Artificial computation is increasingly critical to the function of our society. Popular conceptions of computation may be somewhat circular, expressed as whatever computers or digital electronic circuits "do.\ From this perspective, there are some very useful but philosophically trivial things that computers "do," such as refreshing the state of data in storage media, or copying data. Treating computing arbitrarily as performing operations upon data also yields little insight. Importantly, computation is what our nervous systems are doing (with significant analog processing and noise), and I would argue that the operation of any physical system may be understood as computation as well. A surprisingly common mistake among scientists, who should know better, is to equate computation with computability.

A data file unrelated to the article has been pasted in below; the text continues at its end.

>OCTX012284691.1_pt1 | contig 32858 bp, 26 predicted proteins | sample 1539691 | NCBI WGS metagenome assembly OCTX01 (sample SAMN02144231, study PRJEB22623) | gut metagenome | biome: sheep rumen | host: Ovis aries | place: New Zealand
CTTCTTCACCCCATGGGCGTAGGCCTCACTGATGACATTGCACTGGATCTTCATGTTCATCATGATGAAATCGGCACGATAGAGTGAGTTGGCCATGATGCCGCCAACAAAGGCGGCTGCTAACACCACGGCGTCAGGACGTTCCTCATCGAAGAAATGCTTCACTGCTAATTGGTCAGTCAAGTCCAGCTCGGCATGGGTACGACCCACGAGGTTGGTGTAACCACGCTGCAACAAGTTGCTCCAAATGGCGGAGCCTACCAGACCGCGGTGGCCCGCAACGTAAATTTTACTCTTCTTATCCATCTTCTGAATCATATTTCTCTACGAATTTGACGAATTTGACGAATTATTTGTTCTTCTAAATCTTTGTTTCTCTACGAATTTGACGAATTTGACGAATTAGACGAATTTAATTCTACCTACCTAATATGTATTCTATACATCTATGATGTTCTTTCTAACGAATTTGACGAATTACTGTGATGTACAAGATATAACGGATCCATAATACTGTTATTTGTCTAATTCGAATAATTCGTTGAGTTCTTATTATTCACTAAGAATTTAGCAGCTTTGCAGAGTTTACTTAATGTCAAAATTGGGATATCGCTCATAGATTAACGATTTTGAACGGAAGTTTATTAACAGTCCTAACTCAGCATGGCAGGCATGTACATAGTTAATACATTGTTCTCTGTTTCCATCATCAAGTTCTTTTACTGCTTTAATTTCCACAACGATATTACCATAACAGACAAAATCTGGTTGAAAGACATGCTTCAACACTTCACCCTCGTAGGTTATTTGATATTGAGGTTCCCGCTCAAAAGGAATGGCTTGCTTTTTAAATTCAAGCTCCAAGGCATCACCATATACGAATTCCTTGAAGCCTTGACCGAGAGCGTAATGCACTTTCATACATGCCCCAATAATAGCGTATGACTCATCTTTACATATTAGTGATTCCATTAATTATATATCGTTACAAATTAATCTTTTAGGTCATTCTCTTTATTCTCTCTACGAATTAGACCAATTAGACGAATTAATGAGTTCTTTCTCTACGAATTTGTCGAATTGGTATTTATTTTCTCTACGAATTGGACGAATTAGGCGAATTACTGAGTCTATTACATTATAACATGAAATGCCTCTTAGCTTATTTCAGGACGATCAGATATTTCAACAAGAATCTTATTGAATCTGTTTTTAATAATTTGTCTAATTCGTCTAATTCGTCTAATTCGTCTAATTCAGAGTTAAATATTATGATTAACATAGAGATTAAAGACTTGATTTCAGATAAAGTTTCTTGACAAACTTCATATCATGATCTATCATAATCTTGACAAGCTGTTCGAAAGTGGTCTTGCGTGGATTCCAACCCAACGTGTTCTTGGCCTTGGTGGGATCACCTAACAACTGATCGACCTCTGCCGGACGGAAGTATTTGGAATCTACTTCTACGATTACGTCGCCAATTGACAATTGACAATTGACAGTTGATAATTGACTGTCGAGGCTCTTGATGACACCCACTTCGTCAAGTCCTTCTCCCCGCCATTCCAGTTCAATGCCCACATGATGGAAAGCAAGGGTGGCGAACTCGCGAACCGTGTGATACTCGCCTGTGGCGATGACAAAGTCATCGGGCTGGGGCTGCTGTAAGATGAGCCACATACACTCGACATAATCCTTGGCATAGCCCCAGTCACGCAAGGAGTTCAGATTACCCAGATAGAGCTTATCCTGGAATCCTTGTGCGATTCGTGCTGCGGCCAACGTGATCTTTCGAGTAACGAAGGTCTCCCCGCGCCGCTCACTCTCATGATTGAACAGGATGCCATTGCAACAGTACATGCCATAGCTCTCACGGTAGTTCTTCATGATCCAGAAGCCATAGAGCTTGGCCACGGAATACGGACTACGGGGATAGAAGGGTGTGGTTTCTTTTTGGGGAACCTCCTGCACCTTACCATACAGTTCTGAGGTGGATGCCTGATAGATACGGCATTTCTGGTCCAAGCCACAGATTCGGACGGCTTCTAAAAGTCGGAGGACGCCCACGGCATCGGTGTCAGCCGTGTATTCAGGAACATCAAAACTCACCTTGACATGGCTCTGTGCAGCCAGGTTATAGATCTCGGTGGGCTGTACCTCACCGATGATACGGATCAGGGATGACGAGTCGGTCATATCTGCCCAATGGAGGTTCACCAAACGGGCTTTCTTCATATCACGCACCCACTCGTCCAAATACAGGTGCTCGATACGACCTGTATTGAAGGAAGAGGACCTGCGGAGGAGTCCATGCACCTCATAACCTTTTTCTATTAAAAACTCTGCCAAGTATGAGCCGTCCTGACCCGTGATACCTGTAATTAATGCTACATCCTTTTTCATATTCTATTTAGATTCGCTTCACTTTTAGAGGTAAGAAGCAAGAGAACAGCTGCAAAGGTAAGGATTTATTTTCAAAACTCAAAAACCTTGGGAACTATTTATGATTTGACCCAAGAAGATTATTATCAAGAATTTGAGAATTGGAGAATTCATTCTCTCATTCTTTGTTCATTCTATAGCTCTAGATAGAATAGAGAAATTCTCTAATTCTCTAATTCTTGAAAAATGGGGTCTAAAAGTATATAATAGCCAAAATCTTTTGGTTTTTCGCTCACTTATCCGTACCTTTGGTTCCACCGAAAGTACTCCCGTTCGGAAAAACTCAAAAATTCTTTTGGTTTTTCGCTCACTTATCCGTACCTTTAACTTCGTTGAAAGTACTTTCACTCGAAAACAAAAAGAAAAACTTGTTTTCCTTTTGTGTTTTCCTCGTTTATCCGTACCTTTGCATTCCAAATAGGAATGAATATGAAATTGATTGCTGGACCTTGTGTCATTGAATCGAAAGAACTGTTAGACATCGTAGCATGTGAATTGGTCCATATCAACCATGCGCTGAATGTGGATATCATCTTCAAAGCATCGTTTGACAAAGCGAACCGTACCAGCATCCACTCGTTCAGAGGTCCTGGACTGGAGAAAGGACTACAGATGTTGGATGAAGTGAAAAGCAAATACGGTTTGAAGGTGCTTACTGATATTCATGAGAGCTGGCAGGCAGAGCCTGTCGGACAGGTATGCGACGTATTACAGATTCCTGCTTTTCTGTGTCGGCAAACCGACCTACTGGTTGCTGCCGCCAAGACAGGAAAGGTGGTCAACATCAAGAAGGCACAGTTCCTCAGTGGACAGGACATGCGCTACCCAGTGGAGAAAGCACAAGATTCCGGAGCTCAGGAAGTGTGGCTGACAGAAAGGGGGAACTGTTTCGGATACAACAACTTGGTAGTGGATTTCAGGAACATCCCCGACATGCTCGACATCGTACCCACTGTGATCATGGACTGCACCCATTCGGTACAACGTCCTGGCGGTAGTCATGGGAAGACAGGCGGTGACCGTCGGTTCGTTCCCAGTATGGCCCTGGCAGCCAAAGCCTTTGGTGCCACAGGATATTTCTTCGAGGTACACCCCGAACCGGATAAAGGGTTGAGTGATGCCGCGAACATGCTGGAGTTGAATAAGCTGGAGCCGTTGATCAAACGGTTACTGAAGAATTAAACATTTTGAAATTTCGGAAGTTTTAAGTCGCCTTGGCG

In the book Reliable Computation in the Presence of Noise (1963), authors Shmuel Winograd and Jack Cowan offer a surprisingly little-known, but strategically useful, definition for computation: the selective reduction of information across a channel (a communication channel or a processing channel).
What does this mean?
If I add two numbers together, the sum preserves information only about the total quantity, which was always there in implicit form, but information about the original addends is lost in the sum.
If I make a yes/no decision based on looking at an image (e.g., does it contain a human face?), the decision reduces all of the information in the image to a single bit.
I may apply a wide variety of forces to the steering wheel of my car, but it is engineered to only respond by rotating around its axis. The steering column only transmits force information that corresponds to its rotational sensitivity; the rest is lost.
Regulatory functions like homeostasis principally operate by damping or correcting perturbations from optimum conditions.
From this point of view, engineering functions into physical systems involves selectively tuning their information reduction properties.
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